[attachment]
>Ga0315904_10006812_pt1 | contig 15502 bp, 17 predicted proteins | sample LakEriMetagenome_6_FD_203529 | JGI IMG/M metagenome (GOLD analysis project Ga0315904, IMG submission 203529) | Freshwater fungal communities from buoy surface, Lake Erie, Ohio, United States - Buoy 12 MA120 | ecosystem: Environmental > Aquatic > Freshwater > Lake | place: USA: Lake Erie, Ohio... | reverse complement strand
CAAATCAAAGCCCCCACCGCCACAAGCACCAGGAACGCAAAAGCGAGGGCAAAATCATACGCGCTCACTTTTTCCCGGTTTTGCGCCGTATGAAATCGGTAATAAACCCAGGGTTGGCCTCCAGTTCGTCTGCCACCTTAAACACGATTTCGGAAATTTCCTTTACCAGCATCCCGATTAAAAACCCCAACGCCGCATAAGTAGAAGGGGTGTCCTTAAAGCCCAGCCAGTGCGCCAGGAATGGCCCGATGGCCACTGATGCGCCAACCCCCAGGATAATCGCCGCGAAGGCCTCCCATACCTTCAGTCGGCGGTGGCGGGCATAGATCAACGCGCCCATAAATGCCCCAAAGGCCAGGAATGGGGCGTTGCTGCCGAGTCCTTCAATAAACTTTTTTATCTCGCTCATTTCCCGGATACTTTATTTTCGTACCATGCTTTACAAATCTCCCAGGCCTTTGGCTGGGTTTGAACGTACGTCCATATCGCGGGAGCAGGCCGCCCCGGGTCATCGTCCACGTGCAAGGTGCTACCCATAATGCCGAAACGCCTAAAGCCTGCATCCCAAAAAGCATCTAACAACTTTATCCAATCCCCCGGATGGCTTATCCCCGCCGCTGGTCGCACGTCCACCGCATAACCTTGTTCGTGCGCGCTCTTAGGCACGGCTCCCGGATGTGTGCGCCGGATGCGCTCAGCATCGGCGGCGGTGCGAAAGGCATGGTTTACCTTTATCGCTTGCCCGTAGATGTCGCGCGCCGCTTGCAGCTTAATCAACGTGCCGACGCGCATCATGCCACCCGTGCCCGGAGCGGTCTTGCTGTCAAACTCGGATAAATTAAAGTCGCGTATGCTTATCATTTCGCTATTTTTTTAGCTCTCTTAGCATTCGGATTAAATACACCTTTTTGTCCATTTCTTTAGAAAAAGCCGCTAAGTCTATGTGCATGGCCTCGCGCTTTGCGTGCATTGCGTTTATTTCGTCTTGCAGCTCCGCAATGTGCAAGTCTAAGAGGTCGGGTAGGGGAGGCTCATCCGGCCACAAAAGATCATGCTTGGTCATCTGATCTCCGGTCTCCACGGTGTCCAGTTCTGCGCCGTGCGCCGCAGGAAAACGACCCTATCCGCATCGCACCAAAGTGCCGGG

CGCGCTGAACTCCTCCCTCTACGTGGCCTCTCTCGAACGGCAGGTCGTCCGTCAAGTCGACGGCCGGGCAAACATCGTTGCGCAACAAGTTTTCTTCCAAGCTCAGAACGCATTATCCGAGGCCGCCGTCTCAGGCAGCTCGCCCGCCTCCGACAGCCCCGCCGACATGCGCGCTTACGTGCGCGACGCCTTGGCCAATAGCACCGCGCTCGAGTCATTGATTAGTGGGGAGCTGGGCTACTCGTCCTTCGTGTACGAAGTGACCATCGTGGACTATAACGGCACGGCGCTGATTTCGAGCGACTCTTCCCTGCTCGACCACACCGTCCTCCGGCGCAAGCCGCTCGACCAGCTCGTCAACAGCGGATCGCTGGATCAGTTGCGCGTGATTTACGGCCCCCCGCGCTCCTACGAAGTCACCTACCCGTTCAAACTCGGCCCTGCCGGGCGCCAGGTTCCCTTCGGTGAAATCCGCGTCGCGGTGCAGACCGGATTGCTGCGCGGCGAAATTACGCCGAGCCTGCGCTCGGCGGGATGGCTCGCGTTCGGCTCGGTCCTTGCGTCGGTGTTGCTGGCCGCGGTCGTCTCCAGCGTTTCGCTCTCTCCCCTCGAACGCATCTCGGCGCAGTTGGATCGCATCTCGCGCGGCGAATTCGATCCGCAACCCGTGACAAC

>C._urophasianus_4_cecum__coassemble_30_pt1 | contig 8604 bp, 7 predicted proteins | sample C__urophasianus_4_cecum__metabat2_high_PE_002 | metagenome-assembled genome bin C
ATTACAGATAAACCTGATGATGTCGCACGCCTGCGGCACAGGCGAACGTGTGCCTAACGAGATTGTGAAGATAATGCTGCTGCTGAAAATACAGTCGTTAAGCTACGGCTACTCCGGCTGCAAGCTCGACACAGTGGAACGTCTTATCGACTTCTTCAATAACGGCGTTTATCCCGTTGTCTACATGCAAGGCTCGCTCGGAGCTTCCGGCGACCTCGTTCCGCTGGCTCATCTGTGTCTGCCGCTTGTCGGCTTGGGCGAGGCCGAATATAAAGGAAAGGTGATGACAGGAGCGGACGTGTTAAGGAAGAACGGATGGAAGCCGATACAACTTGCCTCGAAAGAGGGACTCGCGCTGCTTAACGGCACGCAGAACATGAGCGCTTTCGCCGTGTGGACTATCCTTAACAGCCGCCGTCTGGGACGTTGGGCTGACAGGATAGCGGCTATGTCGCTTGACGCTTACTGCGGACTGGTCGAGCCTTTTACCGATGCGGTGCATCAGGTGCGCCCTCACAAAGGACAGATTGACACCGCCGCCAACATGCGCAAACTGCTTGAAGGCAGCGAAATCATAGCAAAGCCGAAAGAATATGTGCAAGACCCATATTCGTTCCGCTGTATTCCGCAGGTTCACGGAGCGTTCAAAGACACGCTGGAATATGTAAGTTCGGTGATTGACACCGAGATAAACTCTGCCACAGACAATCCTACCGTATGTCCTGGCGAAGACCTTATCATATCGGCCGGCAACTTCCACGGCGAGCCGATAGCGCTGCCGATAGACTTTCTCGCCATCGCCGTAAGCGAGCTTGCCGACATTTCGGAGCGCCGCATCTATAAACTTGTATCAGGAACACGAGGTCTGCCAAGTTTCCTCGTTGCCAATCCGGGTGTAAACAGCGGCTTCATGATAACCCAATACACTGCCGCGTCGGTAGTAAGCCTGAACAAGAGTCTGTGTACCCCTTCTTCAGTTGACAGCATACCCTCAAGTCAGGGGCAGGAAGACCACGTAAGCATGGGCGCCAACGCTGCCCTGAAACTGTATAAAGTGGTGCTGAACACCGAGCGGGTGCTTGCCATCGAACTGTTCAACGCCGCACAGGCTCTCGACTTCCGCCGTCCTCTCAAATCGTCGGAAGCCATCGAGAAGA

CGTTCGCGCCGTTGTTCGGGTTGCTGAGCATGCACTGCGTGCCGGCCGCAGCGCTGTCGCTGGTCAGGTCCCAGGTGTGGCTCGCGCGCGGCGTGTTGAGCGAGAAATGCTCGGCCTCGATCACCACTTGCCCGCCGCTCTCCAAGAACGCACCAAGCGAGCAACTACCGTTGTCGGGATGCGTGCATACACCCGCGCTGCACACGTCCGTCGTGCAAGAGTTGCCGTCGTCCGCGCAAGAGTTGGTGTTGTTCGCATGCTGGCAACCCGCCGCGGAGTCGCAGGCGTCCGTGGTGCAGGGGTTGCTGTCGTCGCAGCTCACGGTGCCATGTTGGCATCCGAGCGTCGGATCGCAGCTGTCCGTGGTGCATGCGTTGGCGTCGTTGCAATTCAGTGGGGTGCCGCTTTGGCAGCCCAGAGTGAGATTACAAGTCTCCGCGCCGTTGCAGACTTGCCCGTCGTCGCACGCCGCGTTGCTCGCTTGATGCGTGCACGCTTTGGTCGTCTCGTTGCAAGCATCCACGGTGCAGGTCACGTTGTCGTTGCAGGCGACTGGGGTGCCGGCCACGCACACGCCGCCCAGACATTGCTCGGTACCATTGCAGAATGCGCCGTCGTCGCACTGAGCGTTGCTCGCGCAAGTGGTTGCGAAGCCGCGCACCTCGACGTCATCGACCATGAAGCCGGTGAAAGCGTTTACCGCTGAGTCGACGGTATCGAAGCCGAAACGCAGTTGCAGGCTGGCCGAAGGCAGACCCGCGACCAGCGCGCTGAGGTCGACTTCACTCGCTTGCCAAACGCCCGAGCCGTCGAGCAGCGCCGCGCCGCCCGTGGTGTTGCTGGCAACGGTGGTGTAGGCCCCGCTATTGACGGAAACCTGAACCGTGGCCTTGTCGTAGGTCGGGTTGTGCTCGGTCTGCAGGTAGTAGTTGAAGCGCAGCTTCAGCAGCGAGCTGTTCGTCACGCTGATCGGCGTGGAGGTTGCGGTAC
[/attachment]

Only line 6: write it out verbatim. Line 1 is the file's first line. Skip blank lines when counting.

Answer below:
CGTTCGCGCCGTTGTTCGGGTTGCTGAGCATGCACTGCGTGCCGGCCGCAGCGCTGTCGCTGGTCAGGTCCCAGGTGTGGCTCGCGCGCGGCGTGTTGAGCGAGAAATGCTCGGCCTCGATCACCACTTGCCCGCCGCTCTCCAAGAACGCACCAAGCGAGCAACTACCGTTGTCGGGATGCGTGCATACACCCGCGCTGCACACGTCCGTCGTGCAAGAGTTGCCGTCGTCCGCGCAAGAGTTGGTGTTGTTCGCATGCTGGCAACCCGCCGCGGAGTCGCAGGCGTCCGTGGTGCAGGGGTTGCTGTCGTCGCAGCTCACGGTGCCATGTTGGCATCCGAGCGTCGGATCGCAGCTGTCCGTGGTGCATGCGTTGGCGTCGTTGCAATTCAGTGGGGTGCCGCTTTGGCAGCCCAGAGTGAGATTACAAGTCTCCGCGCCGTTGCAGACTTGCCCGTCGTCGCACGCCGCGTTGCTCGCTTGATGCGTGCACGCTTTGGTCGTCTCGTTGCAAGCATCCACGGTGCAGGTCACGTTGTCGTTGCAGGCGACTGGGGTGCCGGCCACGCACACGCCGCCCAGACATTGCTCGGTACCATTGCAGAATGCGCCGTCGTCGCACTGAGCGTTGCTCGCGCAAGTGGTTGCGAAGCCGCGCACCTCGACGTCATCGACCATGAAGCCGGTGAAAGCGTTTACCGCTGAGTCGACGGTATCGAAGCCGAAACGCAGTTGCAGGCTGGCCGAAGGCAGACCCGCGACCAGCGCGCTGAGGTCGACTTCACTCGCTTGCCAAACGCCCGAGCCGTCGAGCAGCGCCGCGCCGCCCGTGGTGTTGCTGGCAACGGTGGTGTAGGCCCCGCTATTGACGGAAACCTGAACCGTGGCCTTGTCGTAGGTCGGGTTGTGCTCGGTCTGCAGGTAGTAGTTGAAGCGCAGCTTCAGCAGCGAGCTGTTCGTCACGCTGATCGGCGTGGAGGTTGCGGTAC